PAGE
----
The next day we walked to the nearest PTT and tried to explain that we needed the HSG. It felt impossible, because again no one spoke English and we needed to tell them a lot of details about the car (weight, license plate, distance between the tires etc.) to get the right form. All of the people we had met so far are super friendly and everyone is trying to help, but without language a thing like HSG is really hard to obtain! Luckily there was a customer who spoke German, so she helped us by being an interpreter. Our van is a category 2 and this PTT office only had category 1 stickers, so we had to go to another one. The friendly lady who spoke German even offered to take us there! It took almost the whole morning, but now we are in possession of an HSG sticker! We have no idea how to charge it yet, but hopefully we will figure that out soon.

Getting to Tuzla, Istanbul
We knew driving in Istanbul was supposed to be pretty crazy, and it was! Especially since maps.me took us to a tunnel that was only 2.80 meters high. Tiny wouldn’t fit and we had to take a different road and then we ended up driving in downtown Istanbul! It’s really busy and cars come from every direction, so we were really glad to get out without any damage! We already got to see a lot of huge mosques and the bridge over the Bosphorus, which made the scary driving a bit more enjoyable. It was really cool to see the sign ‘welcome to Asia’ when crossing the bridge! The family that we are staying with this week lives in Tuzla. It’s an area in Istanbul, about 40 km away from the big downtown. It’s also quite busy, but a lot better than it was in the city centre.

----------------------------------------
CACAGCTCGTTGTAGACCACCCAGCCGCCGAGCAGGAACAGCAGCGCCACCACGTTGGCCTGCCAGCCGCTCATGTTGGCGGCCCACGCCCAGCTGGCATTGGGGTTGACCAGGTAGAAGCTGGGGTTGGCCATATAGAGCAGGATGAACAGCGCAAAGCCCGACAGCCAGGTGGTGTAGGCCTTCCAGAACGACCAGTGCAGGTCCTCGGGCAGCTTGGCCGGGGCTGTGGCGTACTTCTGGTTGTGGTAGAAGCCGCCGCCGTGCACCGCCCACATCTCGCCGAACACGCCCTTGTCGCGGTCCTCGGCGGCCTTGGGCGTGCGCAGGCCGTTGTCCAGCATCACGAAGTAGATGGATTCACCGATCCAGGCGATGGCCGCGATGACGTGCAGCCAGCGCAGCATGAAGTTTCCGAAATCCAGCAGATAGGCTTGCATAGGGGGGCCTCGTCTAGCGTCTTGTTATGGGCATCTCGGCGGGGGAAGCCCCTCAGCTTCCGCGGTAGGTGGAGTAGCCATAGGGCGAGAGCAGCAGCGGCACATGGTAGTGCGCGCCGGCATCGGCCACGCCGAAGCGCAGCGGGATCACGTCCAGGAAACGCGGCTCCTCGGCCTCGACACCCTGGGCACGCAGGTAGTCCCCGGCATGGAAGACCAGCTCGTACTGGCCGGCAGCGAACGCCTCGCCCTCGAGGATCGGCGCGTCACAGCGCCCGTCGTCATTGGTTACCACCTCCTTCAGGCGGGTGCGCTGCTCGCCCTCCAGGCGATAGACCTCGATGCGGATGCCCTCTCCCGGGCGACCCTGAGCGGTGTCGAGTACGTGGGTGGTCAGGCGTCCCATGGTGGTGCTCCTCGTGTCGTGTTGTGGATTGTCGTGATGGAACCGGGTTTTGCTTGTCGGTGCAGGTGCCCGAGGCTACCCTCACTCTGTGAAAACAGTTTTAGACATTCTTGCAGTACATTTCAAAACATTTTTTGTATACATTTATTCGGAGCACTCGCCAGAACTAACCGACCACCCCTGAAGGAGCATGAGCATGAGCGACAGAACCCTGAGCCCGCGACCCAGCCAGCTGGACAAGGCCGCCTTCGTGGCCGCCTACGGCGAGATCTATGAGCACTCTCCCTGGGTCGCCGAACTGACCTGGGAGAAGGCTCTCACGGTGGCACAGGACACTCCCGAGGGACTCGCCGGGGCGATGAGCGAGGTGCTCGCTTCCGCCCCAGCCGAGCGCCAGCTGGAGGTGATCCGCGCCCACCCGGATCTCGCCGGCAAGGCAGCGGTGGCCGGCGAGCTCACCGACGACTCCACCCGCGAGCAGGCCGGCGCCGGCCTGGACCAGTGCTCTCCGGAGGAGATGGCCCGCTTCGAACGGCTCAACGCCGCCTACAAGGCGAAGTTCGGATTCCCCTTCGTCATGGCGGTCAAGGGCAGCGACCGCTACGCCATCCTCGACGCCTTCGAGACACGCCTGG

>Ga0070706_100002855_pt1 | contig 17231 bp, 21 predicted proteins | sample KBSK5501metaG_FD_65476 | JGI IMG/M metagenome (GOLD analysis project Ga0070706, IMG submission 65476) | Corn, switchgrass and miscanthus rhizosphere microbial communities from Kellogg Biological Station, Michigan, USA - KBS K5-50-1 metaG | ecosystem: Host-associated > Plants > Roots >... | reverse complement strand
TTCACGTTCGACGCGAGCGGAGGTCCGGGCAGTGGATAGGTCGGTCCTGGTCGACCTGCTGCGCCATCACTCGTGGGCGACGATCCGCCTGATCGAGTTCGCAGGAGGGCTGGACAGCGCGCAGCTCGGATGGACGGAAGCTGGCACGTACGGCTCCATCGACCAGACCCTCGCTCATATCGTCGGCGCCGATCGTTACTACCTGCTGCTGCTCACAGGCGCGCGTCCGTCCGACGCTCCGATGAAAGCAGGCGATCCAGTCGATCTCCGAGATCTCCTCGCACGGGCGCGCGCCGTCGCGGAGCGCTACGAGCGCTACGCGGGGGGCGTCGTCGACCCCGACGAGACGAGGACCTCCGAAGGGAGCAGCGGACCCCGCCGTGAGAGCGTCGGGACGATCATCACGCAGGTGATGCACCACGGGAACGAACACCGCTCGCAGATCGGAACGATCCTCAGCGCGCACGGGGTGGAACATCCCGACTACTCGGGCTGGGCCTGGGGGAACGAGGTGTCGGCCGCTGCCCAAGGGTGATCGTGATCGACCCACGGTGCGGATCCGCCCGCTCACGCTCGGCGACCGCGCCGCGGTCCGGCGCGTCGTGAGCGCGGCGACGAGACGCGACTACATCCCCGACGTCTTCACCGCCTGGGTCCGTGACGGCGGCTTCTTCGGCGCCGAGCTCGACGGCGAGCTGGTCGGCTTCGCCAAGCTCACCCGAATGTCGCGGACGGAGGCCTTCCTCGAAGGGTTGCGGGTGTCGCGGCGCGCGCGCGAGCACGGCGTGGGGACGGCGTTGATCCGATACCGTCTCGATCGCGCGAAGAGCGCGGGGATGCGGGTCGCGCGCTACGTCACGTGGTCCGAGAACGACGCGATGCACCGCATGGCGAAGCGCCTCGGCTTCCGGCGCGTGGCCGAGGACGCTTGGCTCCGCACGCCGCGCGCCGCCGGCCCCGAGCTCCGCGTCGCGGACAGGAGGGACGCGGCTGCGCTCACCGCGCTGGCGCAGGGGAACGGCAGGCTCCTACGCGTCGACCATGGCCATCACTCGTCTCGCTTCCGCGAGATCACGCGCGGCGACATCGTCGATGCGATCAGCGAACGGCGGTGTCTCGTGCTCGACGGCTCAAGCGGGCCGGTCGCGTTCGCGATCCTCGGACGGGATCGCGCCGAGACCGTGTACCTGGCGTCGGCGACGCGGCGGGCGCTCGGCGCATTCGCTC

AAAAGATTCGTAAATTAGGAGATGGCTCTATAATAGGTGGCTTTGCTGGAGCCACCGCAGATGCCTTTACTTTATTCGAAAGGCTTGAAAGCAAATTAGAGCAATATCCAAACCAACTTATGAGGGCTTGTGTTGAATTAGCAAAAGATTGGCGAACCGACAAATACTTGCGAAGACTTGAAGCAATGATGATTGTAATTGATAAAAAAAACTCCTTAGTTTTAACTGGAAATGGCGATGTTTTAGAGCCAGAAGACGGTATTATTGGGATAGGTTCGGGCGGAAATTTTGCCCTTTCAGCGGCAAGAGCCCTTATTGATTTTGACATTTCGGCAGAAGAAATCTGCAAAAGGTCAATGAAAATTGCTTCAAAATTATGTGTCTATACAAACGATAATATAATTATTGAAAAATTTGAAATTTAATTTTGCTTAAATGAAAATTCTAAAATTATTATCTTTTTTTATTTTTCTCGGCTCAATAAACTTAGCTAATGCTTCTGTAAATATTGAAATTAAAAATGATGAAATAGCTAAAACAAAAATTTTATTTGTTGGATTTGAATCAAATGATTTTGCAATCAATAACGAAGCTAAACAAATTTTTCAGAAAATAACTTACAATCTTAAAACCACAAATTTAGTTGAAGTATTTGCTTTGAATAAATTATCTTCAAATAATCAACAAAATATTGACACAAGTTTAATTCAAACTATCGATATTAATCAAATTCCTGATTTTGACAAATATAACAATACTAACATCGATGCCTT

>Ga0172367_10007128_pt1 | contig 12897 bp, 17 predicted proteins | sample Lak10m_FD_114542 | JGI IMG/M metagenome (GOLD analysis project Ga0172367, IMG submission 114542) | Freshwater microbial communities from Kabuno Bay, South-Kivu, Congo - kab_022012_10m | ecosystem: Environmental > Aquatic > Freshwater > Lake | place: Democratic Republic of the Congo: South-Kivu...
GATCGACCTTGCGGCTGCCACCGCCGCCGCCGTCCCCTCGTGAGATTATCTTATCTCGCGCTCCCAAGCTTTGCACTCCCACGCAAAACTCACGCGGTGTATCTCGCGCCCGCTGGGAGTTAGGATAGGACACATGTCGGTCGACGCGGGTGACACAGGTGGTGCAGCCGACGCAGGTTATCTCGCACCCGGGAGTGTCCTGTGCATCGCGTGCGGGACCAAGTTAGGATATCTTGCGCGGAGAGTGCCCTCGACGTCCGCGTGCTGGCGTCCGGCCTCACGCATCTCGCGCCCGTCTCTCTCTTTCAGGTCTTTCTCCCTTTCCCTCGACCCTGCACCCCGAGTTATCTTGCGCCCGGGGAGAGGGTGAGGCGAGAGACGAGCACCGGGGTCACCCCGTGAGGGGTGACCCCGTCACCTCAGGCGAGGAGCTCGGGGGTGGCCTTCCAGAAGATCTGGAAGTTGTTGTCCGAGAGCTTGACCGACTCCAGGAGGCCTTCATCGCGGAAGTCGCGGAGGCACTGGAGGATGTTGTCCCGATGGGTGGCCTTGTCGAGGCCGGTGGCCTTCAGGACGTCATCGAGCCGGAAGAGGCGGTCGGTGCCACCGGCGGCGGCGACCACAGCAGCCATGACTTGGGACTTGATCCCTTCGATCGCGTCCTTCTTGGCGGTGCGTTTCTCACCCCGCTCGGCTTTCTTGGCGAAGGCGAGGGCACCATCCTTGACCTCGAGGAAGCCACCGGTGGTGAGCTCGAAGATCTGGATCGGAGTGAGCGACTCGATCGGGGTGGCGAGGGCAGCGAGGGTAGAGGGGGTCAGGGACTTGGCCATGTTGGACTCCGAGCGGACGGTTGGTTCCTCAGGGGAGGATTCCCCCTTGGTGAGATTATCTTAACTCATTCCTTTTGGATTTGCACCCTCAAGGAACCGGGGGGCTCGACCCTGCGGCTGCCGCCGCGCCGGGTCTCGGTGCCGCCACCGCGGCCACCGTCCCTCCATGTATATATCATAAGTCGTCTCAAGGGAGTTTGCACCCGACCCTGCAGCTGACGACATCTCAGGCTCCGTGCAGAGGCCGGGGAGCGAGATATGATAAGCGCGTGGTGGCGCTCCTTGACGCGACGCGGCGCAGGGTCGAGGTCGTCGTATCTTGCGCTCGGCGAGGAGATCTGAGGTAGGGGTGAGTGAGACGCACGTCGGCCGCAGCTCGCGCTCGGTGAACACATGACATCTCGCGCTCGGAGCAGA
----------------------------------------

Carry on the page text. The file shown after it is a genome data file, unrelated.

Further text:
Our first week of Workaway
The family that we are staying with now, are really welcoming. Our first night, we enjoyed a lovely dinner with them and some friends. Tiny is parked in front of the apartment on a parking lot. Our main job is to help them improve their English and we also help with some little household chores. Besides, we will look after their 4-year-old daughter a couple of times. It’s a little hard because she doesn’t know a lot of English, but so far it has worked out. On our 3rd day the family took us to the city center. It takes about one hour by train, but it’s a direct line and it costs only 1 euro! They took us to the famous Sultan Ahmed square and we walked by all the main sites. When we are by ourselves and when Nienke’s dad comes (this weekend!) we will tour Istanbul some more. On Tuesday, it was a National holiday (like Indepence day) so the family took us to one of the Princes’ Islands: Buyukada. It’s a really nice island. The houses are very pretty and huge and there are no cars on the roads. Most people walk up to a famous church on the hill, where the view is spectacular, but some people take one of the hundreds of horse carriages. Of course, we walked. The last part of the climb was really steep, but the view was totally worth it! We enjoyed some drinks and Burek on the top and watched Istanbul from a distance. The city really is humongous, and we can’t wait to explore it some more!

For those who were wondering and saw our Insta story: Tiny is fixed again! Tiny really didn’t like all the crappy roads and speed bumps anymore and was making a lot of noise. That’s why we decided to get a check. Both the suspensions were broken and Tiny stayed overnight at an ‘otopark’ somewhere in Istanbul. It was a bit scary to leave him behind, but the next day he was still there with new suspensions!